But the Julian Calendar was still a little long – by over 9 days by the 100 years later, leading to confused robins and tax collectors, and big fights within the church about how to determine the start of a full moon and when Easter was and what day of the week Easter was on, etc., etc. And that was why Ugo Boncompagni, aka Pope Gregory XIII, was thrilled when he was handed a rather obscure volume entitled "Compendium of the New Plan for the Restitution of the Calendar", which was written by a doctor and math nerd named Luigi Giglio, whose non deplume was Aloysius Lilius.
Just a quick note about poor old Ugo Boncompagni; this guy was the George Bush of Popes. Everything he touched blew up in his face. He encouraged the King of Spain to build the Armada, and offered him a bonus for the first Catholic soldier to land in England. Needless to say, Phillip never collected. Ugo expanded the inquisition, determined to reconvert all those Lutherans in Switzerland by force, and thus brought an end to the Catholic Holy Roman Empire. Nobody has even tried to invade Switzerland since, not even Hitler. And Ugo was probably the last Pope to die flat broke. He did more through sheer incompetence to destroy the power of the church than did Luther and Calvin together. In fact, about the only thing poor old Ugo did right was to recognize the genius in Luigi Giglio.
Unfortunately Luigi had died 6 years before Ugo read his book, so Ugo turned the book over to his favorite Catholic overachievers, the Jesuits, and asked their best mathematical brain, Christopher Clavius, to check Luigi’s math. And Christopher knew the Catholic world needed three things; to lock in the date of the spring equinox as March 21st or 22nd, because that would keep Easter anchored securely in the spring; solve the problem of the wandering seasons, and please bring sanity to the length of the year. Not unexpectedly, the mathematician Clavius and his team of mathematicians saw the whole thing as a giant math problem.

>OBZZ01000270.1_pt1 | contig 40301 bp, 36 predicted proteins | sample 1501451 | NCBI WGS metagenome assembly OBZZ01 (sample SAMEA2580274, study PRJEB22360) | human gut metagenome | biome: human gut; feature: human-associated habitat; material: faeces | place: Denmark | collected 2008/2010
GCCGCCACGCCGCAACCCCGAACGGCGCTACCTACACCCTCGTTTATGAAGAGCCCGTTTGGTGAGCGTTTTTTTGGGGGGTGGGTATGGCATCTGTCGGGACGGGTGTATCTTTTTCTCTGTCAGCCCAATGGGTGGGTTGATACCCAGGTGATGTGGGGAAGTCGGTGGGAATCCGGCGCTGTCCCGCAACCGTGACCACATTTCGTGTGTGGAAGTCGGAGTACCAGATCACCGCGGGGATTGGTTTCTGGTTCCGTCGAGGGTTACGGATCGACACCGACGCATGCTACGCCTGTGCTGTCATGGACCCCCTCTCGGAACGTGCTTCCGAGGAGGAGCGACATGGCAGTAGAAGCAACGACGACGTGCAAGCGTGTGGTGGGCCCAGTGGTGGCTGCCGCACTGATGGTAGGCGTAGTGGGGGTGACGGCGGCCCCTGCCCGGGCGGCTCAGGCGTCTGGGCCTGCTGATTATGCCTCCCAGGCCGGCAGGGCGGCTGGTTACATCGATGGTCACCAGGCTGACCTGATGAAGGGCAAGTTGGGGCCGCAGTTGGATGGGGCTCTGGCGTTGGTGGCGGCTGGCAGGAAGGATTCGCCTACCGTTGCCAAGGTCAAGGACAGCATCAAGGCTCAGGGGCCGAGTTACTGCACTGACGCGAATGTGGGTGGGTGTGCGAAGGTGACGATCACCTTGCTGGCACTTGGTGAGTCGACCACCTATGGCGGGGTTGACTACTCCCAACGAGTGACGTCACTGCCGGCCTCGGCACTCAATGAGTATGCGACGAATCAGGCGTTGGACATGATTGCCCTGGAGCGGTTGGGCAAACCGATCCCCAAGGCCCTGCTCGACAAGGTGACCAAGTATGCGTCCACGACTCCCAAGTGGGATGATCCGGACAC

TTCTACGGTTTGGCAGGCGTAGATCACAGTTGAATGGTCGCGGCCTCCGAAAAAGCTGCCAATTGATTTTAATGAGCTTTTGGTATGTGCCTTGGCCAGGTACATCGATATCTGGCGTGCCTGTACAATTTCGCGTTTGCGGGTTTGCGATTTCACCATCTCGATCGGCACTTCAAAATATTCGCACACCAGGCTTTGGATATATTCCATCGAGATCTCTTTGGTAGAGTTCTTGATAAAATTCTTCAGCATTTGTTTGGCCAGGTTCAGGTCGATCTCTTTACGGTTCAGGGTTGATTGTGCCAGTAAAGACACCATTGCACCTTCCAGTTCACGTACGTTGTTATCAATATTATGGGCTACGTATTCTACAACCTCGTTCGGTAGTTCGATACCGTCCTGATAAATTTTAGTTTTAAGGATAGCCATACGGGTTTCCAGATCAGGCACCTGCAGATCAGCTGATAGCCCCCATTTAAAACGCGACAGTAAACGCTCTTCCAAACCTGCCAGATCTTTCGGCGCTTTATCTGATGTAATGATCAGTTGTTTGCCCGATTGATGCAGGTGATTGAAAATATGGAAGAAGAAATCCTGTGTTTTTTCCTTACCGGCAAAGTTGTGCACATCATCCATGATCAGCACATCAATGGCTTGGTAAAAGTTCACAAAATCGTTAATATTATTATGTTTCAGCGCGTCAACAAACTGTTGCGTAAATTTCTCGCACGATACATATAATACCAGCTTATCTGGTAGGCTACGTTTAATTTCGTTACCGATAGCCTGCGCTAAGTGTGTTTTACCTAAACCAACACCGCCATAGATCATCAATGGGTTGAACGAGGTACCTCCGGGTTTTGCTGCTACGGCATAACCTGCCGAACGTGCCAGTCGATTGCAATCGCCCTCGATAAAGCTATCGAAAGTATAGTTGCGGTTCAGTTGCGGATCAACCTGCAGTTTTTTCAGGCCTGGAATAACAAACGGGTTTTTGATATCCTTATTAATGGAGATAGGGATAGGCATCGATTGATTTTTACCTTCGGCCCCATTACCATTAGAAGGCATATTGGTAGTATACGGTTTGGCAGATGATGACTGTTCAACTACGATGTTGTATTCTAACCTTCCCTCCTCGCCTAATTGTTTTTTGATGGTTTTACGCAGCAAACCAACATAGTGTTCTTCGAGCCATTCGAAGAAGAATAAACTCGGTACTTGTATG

What the Jesuits couldn’t know, because they didn’t have a decent atomic clock, is that a year is actually longer than 365 days by 11 minutes and 14 seconds - approximately. Now the simplest thing would have been to ignore those extra minutes, and let them pile up for 128 years until they equaled a complete 366th day. But Clavius didn’t even have the luxury of knowing that the earth revolves around the sun, because he hadn’t accepted that idea just yet. But he had invented the decimal point, and he did encourage the use of the "0", which made his intricate calculations much easier. And he confirmed Luigi's numbers, which boiled down to was this; thirty days hath September, April, June and November. All the rest have thirty-one, except February, which has 28, except in a leap year when it has 29. See how simple that is?
So thanks to Luigi Giglio, Christopher Schlussel and poor old Ugo Boncompagni we now have a calendar that repeats every 400 years, February 29, 2008 and February 29, 2408 are both Fridays, and our calendar is good for the next 3,000 years. But there is a minor hick up in this magnificent system. It was recently discovered that the year 4000 ought not to be a leap year. Panic should follow shortly.

- 30 -

Originally posted to KAMuston on Wed Feb 27, 2008 at 08:16 AM PST.